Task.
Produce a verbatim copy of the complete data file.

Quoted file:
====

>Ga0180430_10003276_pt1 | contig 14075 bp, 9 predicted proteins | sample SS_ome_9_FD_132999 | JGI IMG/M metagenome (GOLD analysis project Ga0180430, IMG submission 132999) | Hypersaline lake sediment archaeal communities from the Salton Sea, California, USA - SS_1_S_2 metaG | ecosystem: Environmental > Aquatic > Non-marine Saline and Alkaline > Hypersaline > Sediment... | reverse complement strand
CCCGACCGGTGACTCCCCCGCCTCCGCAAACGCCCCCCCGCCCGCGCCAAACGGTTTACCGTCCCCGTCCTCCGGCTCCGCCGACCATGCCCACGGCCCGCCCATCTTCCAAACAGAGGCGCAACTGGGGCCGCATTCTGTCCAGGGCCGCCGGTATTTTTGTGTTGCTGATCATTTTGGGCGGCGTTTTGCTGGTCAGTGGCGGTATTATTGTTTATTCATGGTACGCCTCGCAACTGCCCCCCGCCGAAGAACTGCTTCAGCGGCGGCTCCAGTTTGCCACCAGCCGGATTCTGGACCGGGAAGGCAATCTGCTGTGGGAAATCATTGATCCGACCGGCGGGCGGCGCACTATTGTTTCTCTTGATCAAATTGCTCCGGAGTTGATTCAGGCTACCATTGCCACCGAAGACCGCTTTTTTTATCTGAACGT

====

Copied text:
>Ga0180430_10003276_pt1 | contig 14075 bp, 9 predicted proteins | sample SS_ome_9_FD_132999 | JGI IMG/M metagenome (GOLD analysis project Ga0180430, IMG submission 132999) | Hypersaline lake sediment archaeal communities from the Salton Sea, California, USA - SS_1_S_2 metaG | ecosystem: Environmental > Aquatic > Non-marine Saline and Alkaline > Hypersaline > Sediment... | reverse complement strand
CCCGACCGGTGACTCCCCCGCCTCCGCAAACGCCCCCCCGCCCGCGCCAAACGGTTTACCGTCCCCGTCCTCCGGCTCCGCCGACCATGCCCACGGCCCGCCCATCTTCCAAACAGAGGCGCAACTGGGGCCGCATTCTGTCCAGGGCCGCCGGTATTTTTGTGTTGCTGATCATTTTGGGCGGCGTTTTGCTGGTCAGTGGCGGTATTATTGTTTATTCATGGTACGCCTCGCAACTGCCCCCCGCCGAAGAACTGCTTCAGCGGCGGCTCCAGTTTGCCACCAGCCGGATTCTGGACCGGGAAGGCAATCTGCTGTGGGAAATCATTGATCCGACCGGCGGGCGGCGCACTATTGTTTCTCTTGATCAAATTGCTCCGGAGTTGATTCAGGCTACCATTGCCACCGAAGACCGCTTTTTTTATCTGAACGT